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Group warns increased cannabis use connected to youth self harm | Illinois


(The Center Square) – One Illinois county may be ahead of the curve with warning signs that link marijuana use with potential suicide.

Citing national studies and local statistics, McHenry County requires marijuana dispensaries to post warnings. The signs state that cannabis use may lead to mental health problems, including increased thoughts of suicide.

Signs must be posted prominently and state “WARNING: Cannabis use may contribute to mental health problems, including psychotic disorders such as schizophrenia, increased thoughts of suicide and suicide attempts, anxiety, and depression. Risk is greatest for frequent users.”

Will Jones, community and outreach associate at Smart Approaches to Marijuana, said there are more and more stories of suicide victims which refer to marijuana use as the reason they’ve ended their lives.  

“Things like notes where we see the kid write things like marijuana killed my soul and ruined my brain, and seeing multiple kids write almost verbatim the same type of note, that’s when it starts to get really kind of eerie, like, what’s going on?” Jones said.

In 2014, Colorado became the first U.S. state to legalize marijuana. Ten years later, Jones said marijuana is now the number-one intoxicant in youth suicides.

Provisional data from the Centers for Disease Control and Prevention reported a record number of suicide deaths in the U.S. in 2022: 49,369.

According to the Illinois Department of Health In Illinois, suicide is the 16th leading cause of death in the state and results in more than 1,000 deaths each year. In 2022, intentional self-harm was the fourth leading cause for people 1-17 years old, totaling 46. For those 18-24, suicide is the third leading cause, totaling 144.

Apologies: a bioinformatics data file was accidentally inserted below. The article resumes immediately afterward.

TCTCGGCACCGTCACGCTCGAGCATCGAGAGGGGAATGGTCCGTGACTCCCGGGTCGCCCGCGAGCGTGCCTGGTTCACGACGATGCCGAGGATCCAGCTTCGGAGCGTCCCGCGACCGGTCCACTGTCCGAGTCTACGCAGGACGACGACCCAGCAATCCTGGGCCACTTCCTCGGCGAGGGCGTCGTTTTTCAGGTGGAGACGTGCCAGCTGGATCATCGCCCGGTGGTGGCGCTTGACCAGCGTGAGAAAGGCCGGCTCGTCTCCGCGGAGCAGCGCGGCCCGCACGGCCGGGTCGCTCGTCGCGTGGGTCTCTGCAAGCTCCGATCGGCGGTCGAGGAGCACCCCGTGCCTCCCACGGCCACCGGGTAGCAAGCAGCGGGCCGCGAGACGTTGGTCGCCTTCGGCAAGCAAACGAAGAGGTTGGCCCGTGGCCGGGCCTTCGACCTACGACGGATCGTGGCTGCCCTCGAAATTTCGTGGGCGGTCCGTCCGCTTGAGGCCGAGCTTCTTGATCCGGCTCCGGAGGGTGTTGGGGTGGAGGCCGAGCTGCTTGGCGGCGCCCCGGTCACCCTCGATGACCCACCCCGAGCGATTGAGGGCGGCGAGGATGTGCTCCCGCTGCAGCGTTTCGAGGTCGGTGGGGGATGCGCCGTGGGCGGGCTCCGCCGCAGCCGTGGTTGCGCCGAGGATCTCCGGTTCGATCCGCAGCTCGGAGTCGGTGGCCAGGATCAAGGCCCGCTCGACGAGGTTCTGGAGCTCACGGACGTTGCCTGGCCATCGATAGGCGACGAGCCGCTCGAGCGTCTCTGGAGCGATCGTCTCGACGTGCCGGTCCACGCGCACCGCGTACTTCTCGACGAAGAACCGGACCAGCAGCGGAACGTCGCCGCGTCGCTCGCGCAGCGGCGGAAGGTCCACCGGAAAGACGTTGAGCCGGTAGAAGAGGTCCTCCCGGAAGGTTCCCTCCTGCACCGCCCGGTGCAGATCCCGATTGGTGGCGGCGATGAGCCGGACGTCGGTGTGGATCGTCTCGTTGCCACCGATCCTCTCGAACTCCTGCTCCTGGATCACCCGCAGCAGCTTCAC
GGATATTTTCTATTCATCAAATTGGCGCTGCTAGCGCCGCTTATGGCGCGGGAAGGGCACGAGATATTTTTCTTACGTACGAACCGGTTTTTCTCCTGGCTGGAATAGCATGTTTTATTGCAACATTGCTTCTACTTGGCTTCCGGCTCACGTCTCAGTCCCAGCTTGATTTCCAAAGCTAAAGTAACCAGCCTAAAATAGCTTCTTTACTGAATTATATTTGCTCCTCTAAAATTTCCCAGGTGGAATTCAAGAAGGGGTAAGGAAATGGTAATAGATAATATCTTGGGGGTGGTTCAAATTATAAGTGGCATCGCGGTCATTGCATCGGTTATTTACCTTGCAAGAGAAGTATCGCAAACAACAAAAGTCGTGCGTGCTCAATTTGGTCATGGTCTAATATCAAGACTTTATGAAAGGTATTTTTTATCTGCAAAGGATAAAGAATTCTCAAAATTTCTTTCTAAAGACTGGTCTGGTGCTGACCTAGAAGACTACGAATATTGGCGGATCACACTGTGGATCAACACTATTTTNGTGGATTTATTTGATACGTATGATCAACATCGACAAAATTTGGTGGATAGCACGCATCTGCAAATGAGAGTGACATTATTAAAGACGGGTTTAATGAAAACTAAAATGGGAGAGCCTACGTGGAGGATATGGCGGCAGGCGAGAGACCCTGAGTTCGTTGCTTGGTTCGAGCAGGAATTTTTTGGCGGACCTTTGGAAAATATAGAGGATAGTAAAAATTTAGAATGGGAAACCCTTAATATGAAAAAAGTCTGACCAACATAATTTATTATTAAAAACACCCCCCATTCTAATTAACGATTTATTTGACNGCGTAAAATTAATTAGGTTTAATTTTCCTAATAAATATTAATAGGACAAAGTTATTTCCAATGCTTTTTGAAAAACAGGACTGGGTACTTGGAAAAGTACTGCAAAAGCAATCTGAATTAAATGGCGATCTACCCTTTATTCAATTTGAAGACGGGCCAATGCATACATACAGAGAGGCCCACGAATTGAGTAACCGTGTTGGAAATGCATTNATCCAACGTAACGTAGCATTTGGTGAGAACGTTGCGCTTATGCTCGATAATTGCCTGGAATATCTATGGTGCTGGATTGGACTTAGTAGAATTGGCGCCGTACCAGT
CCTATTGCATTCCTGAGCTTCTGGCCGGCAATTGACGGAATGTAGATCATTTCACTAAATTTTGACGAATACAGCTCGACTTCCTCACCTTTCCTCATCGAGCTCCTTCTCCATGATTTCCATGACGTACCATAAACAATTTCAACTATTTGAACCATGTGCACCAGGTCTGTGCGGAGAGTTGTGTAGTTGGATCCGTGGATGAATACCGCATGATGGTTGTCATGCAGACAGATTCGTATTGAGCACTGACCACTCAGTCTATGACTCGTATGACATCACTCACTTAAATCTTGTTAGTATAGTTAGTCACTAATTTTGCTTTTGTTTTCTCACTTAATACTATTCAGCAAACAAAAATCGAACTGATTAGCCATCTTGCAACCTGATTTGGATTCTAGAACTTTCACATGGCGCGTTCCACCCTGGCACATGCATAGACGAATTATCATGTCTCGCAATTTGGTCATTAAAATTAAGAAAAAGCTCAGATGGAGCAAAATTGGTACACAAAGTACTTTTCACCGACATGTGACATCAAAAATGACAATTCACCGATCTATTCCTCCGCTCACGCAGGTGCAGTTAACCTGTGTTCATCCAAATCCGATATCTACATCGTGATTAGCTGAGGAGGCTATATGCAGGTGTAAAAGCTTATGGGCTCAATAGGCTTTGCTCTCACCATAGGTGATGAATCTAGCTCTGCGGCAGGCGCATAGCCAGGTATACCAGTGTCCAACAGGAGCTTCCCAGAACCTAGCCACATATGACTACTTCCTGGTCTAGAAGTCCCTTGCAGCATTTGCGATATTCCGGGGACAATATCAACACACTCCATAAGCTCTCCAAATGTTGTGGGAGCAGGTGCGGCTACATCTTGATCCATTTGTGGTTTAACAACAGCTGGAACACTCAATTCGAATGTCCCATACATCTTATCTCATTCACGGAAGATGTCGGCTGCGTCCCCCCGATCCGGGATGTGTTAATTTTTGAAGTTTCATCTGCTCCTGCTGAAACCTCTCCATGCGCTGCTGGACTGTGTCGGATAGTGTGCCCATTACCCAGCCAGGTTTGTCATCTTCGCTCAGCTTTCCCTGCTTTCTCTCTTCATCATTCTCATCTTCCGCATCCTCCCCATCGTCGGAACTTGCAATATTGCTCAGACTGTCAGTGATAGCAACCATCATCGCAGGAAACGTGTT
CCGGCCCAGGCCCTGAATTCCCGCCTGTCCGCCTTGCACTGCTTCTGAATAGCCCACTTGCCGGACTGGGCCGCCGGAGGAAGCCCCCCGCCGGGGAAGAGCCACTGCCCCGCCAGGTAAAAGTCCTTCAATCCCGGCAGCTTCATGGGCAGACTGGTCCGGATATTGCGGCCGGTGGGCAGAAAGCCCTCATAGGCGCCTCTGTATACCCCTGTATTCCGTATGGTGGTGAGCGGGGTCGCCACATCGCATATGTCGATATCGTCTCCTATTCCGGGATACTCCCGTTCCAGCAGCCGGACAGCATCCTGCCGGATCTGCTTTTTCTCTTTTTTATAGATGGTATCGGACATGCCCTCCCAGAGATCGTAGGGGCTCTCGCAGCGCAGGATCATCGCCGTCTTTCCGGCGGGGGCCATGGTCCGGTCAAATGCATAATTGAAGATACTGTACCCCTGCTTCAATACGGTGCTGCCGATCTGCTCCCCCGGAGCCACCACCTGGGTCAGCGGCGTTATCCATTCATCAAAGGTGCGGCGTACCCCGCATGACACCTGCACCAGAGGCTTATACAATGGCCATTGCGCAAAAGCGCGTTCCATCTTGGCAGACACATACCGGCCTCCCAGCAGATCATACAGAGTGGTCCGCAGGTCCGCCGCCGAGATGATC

“There is no single cause of suicide, as several factors at the individual, relationship, community, and societal levels may increase the risk for suicide and protect against it,” IDPH recently said in a report on the issue. 

The suicide and crisis lifeline number is 988. 

First responders say they are seeing more health emergencies related to cannabis use.

Jones said places with legalized marijuana have seen 100% to 200% increases in emergency calls for children. He’s seen it first-hand as a firefighter and EMT.

“I remember there was a 14-year-old kid, incapacitated on the ground outside because of consuming some edibles,” Jones said.

Cannabis Hyperemesis Syndrome (CHS) was first reported in 2004. Symptoms include vomiting, nausea and abdominal issues which appear after prolonged use of marijuana. There’s been an uptick since legalization of cannabis, Jones said. 

“This is a rising issue that we’ve seen in places where it’s been legalized and where there are high-concentration THC products,” Jones said.

Jones said there have also been more fatal car crashes with people driving under the influence in states where marijuana has been legalized.

Researchers from the University of Illinois Chicago School of Public Health compared mortality rates in states that legalized recreational cannabis dispensaries with states that only legalized medical cannabis. The study found that there was a 10% increase in motor-vehicle accident deaths in states which legalized recreational cannabis. 

Those in distress can use the 988 suicide and crisis lifeline by dialing 988. The 988 Lifeline provides around-the-clock free and confidential support for people in distress.

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Caleb Alexander

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